Part of the intention of this blog is to support the ideas of my book, Firewalk: Embracing Different Abilities. Firewalk is a self-help book using some of my personal experiences as someone who lives life with a disability. My hope is to help readers take some of the lessons I have learned through living with adversity and find some benefit to apply to their life. I will occasionally “feature” a key concept from Firewalk in a post to give you a glimpse into the book. And yes, let’s be honest….to entice you into buying the Firewalk when it is published!
As I write this and consider my topic of being grateful, I realize how much I desire for others with disabilities to experience what I have. It may be selfish, arrogant, and even presumptuous to think that my life has been so great, others would want a taste of it. Well let me clarify, I don’t want you to have my exact life experiences. You may be bored with my life or at least say, “So what’s so great about this?” My hope for people – especially those with disabilities – is they begin to experience and live the sense of being fully alive, believing life is this amazing journey of being who we are – disability and all – in the world.
Through many years of working on accepting my disability, focusing on my abilities, and going for what I wanted no matter how daunting the task, I have gotten to place in my life where nearly everyday I feel so fully alive, ready to soak in the experiences of what’s ahead. Each morning I meditate as a way to connect to my spirituality and set my day off in the right direction. Evening meditations don’t work for me as I fall asleep! In my meditations I often get in tune with how I am feeling emotionally. Sometimes I’m worried, other times peaceful, other times angry. In the meditation I try to figure out why I feel a certain way and find some resolve, even if it’s the understanding I may be in a funky mood for the day.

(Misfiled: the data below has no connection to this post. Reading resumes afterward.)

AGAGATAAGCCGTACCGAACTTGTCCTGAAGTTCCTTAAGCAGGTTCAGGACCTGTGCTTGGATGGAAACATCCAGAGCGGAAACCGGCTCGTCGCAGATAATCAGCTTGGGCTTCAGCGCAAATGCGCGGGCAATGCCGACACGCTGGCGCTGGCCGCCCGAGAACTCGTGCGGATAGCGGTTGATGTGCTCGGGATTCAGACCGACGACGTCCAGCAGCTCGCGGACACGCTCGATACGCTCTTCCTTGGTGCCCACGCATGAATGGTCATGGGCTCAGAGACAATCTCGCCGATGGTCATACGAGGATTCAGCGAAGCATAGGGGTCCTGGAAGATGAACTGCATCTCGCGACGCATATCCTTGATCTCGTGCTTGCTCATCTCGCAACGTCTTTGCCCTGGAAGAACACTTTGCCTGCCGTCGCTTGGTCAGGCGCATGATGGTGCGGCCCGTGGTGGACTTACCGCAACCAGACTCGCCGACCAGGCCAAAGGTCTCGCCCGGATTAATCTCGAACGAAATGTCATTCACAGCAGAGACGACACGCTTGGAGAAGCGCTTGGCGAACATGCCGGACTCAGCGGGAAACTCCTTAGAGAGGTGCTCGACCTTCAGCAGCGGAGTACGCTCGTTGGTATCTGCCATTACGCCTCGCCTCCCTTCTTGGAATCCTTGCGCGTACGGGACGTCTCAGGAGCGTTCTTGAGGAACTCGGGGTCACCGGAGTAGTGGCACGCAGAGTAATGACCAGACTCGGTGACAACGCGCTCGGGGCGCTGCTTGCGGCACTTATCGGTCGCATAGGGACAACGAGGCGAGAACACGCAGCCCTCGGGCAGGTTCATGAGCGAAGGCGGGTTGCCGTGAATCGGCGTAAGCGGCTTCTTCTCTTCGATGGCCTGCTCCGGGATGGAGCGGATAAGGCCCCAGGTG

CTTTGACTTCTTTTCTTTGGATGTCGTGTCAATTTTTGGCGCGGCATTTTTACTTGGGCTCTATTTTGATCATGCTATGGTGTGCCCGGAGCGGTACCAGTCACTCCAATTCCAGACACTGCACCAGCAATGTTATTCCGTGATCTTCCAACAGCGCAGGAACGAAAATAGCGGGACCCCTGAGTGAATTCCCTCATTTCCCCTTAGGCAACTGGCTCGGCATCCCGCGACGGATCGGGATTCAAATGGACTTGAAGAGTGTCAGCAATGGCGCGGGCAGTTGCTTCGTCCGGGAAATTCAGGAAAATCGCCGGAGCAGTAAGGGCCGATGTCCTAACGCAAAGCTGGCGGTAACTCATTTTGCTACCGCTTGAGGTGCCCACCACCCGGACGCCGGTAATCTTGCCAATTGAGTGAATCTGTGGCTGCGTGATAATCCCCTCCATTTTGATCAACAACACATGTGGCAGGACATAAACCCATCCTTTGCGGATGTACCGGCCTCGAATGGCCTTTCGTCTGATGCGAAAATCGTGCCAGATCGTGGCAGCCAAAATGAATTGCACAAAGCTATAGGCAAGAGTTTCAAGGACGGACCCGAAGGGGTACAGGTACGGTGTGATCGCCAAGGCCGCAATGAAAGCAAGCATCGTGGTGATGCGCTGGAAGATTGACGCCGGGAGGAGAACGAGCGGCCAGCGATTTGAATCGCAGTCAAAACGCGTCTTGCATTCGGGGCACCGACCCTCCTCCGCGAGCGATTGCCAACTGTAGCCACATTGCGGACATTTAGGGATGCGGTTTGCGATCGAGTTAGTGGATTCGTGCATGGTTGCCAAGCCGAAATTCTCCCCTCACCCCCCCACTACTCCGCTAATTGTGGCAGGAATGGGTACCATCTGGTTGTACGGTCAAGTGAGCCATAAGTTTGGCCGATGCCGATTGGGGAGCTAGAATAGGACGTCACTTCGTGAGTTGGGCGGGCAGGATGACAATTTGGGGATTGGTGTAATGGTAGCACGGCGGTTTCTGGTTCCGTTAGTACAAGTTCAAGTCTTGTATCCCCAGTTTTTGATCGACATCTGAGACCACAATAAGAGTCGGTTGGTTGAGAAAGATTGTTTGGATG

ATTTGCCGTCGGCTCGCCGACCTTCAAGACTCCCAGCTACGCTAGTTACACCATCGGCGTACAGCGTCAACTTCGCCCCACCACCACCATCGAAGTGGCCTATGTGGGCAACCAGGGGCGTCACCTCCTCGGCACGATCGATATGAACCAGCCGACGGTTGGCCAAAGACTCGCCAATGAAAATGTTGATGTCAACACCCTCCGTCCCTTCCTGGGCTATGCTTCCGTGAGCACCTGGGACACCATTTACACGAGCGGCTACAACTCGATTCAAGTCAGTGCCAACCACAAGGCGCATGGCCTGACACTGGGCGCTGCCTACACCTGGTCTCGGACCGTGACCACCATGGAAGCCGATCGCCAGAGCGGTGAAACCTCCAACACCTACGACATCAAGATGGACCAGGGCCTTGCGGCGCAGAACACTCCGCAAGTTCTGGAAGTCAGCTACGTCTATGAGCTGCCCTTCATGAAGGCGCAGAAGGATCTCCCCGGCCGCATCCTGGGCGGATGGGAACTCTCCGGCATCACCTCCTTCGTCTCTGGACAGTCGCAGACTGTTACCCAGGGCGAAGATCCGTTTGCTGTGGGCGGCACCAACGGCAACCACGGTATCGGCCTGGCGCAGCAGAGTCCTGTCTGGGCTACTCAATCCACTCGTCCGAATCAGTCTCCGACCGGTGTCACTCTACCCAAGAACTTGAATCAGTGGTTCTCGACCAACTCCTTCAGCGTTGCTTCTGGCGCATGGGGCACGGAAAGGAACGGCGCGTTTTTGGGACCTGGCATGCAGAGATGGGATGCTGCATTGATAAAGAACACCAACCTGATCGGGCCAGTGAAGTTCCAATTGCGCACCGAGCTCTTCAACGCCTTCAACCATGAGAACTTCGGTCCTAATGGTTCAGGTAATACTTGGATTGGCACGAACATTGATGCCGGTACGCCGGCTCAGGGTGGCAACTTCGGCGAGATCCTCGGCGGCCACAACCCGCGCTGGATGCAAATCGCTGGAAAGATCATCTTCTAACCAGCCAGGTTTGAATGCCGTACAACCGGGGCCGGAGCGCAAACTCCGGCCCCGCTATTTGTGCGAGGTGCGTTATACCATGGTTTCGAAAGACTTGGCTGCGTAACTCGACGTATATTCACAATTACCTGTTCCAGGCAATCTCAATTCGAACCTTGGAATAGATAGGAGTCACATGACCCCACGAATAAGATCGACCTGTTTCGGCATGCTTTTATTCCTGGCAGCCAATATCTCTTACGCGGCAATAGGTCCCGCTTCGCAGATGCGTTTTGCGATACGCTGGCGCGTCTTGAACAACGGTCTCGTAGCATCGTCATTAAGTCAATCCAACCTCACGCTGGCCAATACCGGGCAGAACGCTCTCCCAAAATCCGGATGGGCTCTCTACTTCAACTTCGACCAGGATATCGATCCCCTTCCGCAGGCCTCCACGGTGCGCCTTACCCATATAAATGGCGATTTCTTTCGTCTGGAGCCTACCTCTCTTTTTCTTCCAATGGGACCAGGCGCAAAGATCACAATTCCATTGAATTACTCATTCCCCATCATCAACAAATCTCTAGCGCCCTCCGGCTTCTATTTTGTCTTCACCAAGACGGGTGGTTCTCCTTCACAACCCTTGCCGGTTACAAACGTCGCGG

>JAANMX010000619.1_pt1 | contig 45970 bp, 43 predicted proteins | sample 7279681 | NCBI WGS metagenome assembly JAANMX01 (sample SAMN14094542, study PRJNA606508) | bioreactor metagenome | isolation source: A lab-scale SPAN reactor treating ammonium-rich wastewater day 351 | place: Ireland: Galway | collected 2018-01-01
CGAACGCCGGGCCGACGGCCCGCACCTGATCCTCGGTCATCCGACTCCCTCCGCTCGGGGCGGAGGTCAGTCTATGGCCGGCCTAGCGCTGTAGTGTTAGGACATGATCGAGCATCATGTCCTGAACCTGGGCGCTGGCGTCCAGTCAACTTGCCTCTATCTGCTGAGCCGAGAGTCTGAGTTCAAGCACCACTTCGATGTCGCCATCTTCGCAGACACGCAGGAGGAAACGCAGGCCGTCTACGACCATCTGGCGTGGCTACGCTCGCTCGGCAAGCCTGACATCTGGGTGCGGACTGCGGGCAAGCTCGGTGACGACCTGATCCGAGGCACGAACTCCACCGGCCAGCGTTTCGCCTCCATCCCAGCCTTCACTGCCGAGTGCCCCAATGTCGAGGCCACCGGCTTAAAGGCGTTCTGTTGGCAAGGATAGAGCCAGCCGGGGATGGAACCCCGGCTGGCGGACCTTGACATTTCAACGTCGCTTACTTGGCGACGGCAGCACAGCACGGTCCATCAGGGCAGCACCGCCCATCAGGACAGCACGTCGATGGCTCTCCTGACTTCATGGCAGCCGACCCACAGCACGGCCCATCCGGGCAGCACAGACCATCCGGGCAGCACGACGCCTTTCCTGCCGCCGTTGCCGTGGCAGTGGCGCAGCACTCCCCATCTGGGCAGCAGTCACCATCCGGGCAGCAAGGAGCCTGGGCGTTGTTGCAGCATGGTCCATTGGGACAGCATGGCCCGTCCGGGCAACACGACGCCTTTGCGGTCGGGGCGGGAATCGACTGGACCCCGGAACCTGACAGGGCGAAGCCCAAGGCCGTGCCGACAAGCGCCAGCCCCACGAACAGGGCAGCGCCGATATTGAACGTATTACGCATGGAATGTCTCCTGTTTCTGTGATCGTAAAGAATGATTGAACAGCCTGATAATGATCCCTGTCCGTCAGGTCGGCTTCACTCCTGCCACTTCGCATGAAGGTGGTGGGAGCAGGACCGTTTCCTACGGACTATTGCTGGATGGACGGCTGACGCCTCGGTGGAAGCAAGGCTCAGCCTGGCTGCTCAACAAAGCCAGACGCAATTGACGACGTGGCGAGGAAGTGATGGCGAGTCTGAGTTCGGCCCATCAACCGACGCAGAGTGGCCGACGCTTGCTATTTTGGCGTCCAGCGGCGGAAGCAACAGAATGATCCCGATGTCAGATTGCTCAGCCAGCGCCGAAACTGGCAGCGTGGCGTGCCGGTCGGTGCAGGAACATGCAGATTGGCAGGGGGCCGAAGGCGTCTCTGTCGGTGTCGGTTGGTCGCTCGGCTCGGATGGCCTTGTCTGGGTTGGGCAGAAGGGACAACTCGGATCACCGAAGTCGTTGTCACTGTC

Today I felt profoundly grateful. I’m grateful I was born into the life I have, CP and all. I’m grateful my life has turned out the way it has. I’m grateful I feel I live life on my terms. I’m grateful that many of dreams have come true. I’m grateful for the health of my loved ones, particularly my parents who just celebrated their 59th wedding anniversary. As I sat in house that I love, I was so grateful for my husband, still sleeping upstairs, and that we married last year. I could do a separate blog on all the things I am grateful for.
As I meditated on my personal gratitude, I was also aware of the pain I endured to get here and the doubt I had at times that my pain would subside. I also thought of the people I have worked with in my counseling practice who truly hate having a disability and the chronic sorrow it causes them. My hope is to not take away the sorrow, but to transform it so that maybe, just maybe, a little bit of gratitude develops for people being exactly who they are. Once this happens, the sense of being fully alive, going out in the world and saying, “Here I am!” blossoms like all those beautiful springtime flowers scattering Upstate New York this time of year.